Monday, October 13, 2008

Taking Stock

Over the past few days I have been taking stock of progress on The Last Free City. Yes, "taking stock" is another one of those euphemisms for not doing very much... Things have been rather busy at work: while we're not yet in David Isaak territory, the collapse of the Icelandic banking system has had a knock-on effect for my own employers.

What I have been doing is creating a "master file" of the work I've done to date. This doesn't require quite the same emotional expenditure as actual writing (the task which must be displaced and avoided at all costs). I've taken the main narrative and stitched in the secondary one, and then insinuated the embryonic third storyline. Not everything is in quite the right place, but I have 120,000 words of first draft, of which maybe 100,000 is good enough to survive.

One thing which is apparent, though, is that my much-loved opening scene will have to go. It's a duel (you don't say...) which tells us in stark detail about the villain's character. You know from the outset that this is a cruel, violent man that you don't want to get on the wrong side of. And that's the problem. The second narrative strand of the book takes him from adolescence to the dawn of his warped career as arriviste and murderer (and in the value system of the book, being an arriviste is considerably the greater sin). For that strand to work, I can't afford the reader to see on page one that there is no hope for him. I need the reader to hope against hope that his good points will be enough to see him redeemed from his ruthlessness and ambition. And the only way that can work is to sacrifice my marvellous set-piece opening: so it goes.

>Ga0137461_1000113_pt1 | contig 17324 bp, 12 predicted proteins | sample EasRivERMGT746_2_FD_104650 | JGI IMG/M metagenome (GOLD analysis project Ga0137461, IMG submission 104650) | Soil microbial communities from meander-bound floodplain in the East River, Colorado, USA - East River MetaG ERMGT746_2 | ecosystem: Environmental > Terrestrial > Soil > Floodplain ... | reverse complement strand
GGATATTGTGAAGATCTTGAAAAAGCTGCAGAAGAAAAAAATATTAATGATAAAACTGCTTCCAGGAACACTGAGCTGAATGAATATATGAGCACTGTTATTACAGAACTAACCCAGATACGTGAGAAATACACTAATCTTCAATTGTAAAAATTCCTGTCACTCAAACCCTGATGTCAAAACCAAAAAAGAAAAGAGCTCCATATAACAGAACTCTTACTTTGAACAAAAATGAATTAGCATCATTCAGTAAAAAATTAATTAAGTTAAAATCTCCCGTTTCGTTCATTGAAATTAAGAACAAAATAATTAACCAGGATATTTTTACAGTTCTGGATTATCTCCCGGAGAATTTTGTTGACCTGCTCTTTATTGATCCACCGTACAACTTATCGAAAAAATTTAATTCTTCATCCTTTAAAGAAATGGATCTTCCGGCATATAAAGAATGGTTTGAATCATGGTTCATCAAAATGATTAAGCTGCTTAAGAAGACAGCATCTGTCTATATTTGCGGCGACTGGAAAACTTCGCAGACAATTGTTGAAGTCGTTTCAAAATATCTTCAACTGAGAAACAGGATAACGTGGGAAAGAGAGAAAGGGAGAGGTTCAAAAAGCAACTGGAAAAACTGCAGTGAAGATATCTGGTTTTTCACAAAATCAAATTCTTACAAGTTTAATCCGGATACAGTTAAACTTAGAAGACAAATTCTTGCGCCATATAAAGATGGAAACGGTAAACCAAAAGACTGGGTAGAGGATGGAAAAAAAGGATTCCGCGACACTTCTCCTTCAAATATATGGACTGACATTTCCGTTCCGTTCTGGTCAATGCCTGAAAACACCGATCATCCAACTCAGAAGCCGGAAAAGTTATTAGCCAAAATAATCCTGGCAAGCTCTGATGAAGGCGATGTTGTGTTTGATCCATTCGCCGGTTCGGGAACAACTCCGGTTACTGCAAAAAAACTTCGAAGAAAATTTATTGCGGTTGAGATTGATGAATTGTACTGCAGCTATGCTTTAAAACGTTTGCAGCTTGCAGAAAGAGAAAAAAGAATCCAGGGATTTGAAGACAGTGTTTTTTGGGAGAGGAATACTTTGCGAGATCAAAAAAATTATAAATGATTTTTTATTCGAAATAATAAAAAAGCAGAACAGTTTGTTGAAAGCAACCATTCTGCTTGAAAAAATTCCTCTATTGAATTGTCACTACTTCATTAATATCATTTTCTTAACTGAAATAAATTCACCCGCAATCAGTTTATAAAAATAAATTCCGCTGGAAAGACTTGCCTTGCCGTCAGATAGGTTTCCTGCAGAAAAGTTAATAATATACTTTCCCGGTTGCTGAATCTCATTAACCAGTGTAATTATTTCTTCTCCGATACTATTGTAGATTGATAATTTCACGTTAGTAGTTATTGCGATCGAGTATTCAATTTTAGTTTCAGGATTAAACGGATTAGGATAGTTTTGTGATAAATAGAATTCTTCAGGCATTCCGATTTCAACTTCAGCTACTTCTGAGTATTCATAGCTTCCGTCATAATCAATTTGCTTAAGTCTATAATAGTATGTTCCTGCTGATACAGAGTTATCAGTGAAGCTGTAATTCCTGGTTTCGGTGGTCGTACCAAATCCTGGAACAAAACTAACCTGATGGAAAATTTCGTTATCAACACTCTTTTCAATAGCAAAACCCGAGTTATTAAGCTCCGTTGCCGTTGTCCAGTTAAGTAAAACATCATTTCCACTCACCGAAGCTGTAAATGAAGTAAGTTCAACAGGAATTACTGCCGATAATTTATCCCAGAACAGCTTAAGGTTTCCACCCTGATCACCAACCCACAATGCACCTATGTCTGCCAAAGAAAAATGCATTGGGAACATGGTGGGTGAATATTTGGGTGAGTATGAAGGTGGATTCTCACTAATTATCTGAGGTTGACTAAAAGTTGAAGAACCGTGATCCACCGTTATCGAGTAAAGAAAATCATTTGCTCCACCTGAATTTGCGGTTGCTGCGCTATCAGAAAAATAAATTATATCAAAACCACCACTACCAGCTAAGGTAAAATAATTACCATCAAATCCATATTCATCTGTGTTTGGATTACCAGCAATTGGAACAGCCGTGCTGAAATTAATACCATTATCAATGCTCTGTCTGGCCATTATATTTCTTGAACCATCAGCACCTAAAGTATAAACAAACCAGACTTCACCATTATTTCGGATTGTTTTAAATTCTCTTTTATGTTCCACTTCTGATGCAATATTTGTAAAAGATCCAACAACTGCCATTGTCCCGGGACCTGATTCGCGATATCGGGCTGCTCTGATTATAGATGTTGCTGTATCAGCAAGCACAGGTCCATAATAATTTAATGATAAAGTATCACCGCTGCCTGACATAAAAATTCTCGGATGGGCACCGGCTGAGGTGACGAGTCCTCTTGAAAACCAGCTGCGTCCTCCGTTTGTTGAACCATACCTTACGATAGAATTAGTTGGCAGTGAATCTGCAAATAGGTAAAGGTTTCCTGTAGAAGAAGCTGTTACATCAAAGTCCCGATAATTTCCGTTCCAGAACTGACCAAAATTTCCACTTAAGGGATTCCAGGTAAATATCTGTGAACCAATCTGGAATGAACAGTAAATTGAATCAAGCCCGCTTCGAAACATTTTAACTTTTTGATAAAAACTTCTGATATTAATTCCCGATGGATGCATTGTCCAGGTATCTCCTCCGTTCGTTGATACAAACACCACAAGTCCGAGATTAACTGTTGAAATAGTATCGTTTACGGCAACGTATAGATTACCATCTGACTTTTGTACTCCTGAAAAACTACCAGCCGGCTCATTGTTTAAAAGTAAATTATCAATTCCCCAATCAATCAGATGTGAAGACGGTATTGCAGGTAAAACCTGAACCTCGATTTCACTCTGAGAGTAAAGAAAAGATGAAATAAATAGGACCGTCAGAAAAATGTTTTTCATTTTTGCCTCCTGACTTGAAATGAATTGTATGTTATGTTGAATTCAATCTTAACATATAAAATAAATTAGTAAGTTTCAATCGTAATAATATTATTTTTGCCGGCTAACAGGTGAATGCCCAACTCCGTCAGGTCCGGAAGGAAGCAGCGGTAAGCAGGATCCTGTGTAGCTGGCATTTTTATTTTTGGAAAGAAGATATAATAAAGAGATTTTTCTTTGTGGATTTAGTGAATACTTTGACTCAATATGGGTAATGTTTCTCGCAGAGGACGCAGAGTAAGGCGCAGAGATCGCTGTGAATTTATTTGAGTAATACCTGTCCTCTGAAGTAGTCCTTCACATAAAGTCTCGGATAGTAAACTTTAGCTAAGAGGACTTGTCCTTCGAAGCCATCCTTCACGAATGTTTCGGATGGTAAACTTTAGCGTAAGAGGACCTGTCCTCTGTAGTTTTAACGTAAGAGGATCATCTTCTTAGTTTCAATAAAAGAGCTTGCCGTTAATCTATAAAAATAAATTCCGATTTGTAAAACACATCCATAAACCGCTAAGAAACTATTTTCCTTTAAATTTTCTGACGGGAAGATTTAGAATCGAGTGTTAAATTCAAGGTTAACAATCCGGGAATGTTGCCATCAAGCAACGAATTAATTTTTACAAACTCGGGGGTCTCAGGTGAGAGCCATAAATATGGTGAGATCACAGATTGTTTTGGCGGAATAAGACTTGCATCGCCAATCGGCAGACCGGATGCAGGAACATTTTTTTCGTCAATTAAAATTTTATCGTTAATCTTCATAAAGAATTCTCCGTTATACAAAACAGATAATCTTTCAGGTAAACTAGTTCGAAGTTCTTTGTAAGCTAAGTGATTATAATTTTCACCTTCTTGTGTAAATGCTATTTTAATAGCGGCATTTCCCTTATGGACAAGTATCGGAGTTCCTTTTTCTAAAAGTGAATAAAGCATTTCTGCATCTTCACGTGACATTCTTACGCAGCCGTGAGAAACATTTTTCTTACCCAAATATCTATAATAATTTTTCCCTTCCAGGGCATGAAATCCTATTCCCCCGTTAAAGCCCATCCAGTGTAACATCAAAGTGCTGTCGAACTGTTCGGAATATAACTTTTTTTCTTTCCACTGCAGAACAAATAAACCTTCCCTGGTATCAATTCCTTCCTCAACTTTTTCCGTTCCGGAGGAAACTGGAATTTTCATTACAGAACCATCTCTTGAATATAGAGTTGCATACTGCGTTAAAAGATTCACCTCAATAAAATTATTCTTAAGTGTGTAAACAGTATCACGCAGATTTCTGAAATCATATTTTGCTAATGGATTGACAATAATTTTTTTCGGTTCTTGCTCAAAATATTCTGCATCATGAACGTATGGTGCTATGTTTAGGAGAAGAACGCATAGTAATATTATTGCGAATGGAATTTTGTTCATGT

How does the overall narrative hang together at the moment, then?

Strand 1 (the "main story") - 75,000 words.
The extended denouement is still to come

Strand 2 (the villain's backstory) - 40,000 words.
Essentially complete. Covers five years a generation before Strands 1 and 3.

Strand 3 (the outsider ) - 5,000 words.
Needs to be extended and integrated with Strand 1. This is the main piece of work still do. Until it's finished I can't move on and complete Strand 1.

the first draft therefore only has two major tasks outstanding: working up Strand 3 to become a story in its own right; and then letting Strand 1 run to its conclusion. The two together could add another 50-60,000 words so, ironically given my concerns that the book isn't big enough, I could have a first draft over 150,000 words. And my second drafts are usually longer.

Good job fantasy readers expect a long book...

3 comments:

David Isaak said...

But can't your set-piece perhaps be dropped in later, when we need to see exactly what he has become--maybe at some place where it would be revelatory?

I ask because it sounds as if it's worth preserving if possible.

Tim Stretton said...

It's a shame to lose a strong and dramatic scene. Second-draft time may find a new home for it...

Neil said...

Sounds like a climax scene to me, or you could save it as a scene to go online, special addition to the site only people have bought the book and read to the end, entered the code at the end of it into your website will be able to read.